Maggie Chases Hector… 27 years on

Hector and Maggie Cover

We received a lovely message this week about our book Hector and Maggie which was
published in 1990.

“Hector & Maggie – My 29 year husband has a very well loved copy of Hector & Maggie that his late mum gifted him as a child. He is a farmer & kelpie working dog breeder & says this book was always his standout favourite & he has lovely memories of his mum repetitively reading it to him. Now our 3.5 year old also loves it, I just wanted to say thankyou & let you know that this beautiful book is still delivering lots of joy to the next generation :)”

We were thrilled to hear that Hector and Maggie are still running around the farm after all of these years. The idea for this story came from a family holiday we had with our children, Alex, Angus and Catriona at Auntie Heather and Uncle Kev’s farm at Glenroy (near Penola/Coonawarra) in south-east South Australia.

It was in 1988, the year of the Bicentennial. We were staying at their farm while they went to Sydney to join in the celebrations. As soon as we stepped out of the car we came face to face with the main characters in the book, Hector, Maggie and Old Tom. Auntie Heather told later that she called Hector, Sid Vicious. Maggie’s farm name was Bluey, and Old Tom was called Tom.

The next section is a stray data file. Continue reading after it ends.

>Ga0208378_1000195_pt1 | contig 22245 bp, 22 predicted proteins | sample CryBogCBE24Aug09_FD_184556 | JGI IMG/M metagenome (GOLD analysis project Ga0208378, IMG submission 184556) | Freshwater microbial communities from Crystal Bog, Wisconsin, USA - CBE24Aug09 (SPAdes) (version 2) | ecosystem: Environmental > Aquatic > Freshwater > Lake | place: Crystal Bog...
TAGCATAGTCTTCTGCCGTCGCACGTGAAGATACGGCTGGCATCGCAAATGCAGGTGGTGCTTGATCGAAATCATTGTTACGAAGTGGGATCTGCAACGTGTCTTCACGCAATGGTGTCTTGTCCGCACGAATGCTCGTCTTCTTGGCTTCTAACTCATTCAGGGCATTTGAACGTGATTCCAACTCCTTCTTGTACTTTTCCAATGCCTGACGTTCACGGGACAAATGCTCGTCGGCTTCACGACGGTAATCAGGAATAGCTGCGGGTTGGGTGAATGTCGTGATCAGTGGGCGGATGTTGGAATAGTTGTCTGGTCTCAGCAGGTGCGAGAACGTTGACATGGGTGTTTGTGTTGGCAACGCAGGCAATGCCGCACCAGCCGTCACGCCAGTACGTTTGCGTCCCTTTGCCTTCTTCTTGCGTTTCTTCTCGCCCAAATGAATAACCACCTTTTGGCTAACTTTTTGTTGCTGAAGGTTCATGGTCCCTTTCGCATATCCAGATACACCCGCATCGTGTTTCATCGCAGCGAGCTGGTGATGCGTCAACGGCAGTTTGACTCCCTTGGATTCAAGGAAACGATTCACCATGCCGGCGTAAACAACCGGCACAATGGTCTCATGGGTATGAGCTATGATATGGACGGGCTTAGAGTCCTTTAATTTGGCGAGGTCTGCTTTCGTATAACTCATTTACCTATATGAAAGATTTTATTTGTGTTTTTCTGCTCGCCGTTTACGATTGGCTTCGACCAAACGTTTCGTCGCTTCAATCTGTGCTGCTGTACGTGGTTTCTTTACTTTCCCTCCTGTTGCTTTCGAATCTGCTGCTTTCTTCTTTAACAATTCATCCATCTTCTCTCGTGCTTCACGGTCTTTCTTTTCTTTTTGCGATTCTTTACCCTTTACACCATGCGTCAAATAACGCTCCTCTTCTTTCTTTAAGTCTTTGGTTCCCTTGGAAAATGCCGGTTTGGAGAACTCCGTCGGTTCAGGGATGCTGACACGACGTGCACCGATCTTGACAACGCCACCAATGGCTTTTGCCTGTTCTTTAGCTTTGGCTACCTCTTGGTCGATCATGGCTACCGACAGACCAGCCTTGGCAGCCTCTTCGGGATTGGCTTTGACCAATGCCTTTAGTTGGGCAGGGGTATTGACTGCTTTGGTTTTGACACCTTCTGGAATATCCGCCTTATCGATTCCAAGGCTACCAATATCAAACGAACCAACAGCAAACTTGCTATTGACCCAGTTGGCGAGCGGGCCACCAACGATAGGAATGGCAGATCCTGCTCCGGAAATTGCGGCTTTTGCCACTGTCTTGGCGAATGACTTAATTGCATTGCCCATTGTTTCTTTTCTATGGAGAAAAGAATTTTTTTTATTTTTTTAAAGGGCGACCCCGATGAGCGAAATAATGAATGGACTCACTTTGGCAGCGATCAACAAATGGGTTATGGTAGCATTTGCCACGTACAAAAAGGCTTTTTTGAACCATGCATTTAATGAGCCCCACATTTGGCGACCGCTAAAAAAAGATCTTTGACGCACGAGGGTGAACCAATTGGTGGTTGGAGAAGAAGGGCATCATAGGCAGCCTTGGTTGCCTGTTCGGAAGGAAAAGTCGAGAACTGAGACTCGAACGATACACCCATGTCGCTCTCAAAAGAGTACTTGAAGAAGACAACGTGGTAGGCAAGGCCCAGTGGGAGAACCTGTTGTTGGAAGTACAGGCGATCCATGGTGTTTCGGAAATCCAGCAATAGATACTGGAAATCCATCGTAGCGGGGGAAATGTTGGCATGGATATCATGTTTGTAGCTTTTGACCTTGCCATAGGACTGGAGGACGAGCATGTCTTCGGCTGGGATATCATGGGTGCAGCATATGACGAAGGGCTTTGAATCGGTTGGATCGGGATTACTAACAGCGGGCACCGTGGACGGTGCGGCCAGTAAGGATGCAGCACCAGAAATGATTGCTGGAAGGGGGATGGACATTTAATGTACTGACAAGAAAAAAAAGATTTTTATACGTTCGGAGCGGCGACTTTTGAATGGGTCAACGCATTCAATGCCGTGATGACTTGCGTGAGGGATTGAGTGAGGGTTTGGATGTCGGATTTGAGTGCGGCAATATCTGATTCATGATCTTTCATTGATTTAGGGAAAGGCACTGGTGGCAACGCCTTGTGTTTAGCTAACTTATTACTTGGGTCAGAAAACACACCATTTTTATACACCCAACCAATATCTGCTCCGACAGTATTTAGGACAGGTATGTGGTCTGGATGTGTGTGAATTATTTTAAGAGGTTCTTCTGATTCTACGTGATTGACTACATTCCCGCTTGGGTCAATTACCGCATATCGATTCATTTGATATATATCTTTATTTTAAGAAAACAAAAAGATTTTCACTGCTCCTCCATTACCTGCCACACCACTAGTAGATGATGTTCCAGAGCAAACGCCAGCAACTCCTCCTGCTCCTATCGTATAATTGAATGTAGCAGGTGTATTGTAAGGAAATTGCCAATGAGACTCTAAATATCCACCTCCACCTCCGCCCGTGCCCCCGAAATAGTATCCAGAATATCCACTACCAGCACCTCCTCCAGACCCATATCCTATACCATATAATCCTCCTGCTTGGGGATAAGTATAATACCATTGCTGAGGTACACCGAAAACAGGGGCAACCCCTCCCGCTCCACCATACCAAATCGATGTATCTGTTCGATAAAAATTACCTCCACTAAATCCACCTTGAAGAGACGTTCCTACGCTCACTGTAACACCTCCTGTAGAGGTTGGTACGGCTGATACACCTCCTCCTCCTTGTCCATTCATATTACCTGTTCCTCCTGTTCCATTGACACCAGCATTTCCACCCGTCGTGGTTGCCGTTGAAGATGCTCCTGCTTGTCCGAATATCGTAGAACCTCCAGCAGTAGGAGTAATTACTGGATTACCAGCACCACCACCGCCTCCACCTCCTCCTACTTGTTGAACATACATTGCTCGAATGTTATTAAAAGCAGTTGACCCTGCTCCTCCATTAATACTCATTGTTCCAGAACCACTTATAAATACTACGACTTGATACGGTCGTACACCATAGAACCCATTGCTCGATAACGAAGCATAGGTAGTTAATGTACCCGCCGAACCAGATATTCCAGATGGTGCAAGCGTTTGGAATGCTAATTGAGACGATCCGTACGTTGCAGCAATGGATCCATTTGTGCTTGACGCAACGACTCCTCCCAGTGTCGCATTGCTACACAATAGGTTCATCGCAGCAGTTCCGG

Here are some photos we took at the time. We managed to capture Hector and Maggie in full flight, and the hens fussing around Hector, and his “beautiful tail was gone – except for on last feather.” Andrew did a few sketches too, in case we wanted to turn the story into a picture book later on. 

The girl collecting the eggs is our (then) seven-year-old daughter, Cat. Here, she’s been bailed up by Hector. She’s calling for help, “MU-U-U_UM’. Auntie Heather told us that she had to take a rake with her when she went to hang out the washing – Hector would chase anyone and anything.

Andrew & Janet 4

Serendipity

By chance, while I was writing this post, Andrew found this sketch of Old Tom, tucked into one of his art  books.Old Tom 

 

 

You can say “You Can’t Play”

I introduced this concept, to Yarralea, after hearing Vivian Paley speak at a conference in Brisbane in the early 1990s. I found that it gave teachers and children a phrase to begin thinking about the complexities of ‘belonging’.

As Vivian Paley states: We must be told, when we are young, what rules to live by … [teachers should] prepare our children to live and work comfortably with the stranger that sojourneth among them. And should it happen that one day our children themselves are strangers, let them know that a full share of the sun is rightfully theirs.'”

“New friendships were forged as children got to know other children. Children felt relieved (even the ones who did most of the excluding). Teachers could handle issues of exclusion simply (You forgot the rule) rather than approaching each instance as a moral puzzle to be solved.” (Laurie Levy)

http://www.huffingtonpost.com/laurie-levy/you-can-say-you-bullying_b_5104903.html?ncid=engmodushpmg00000003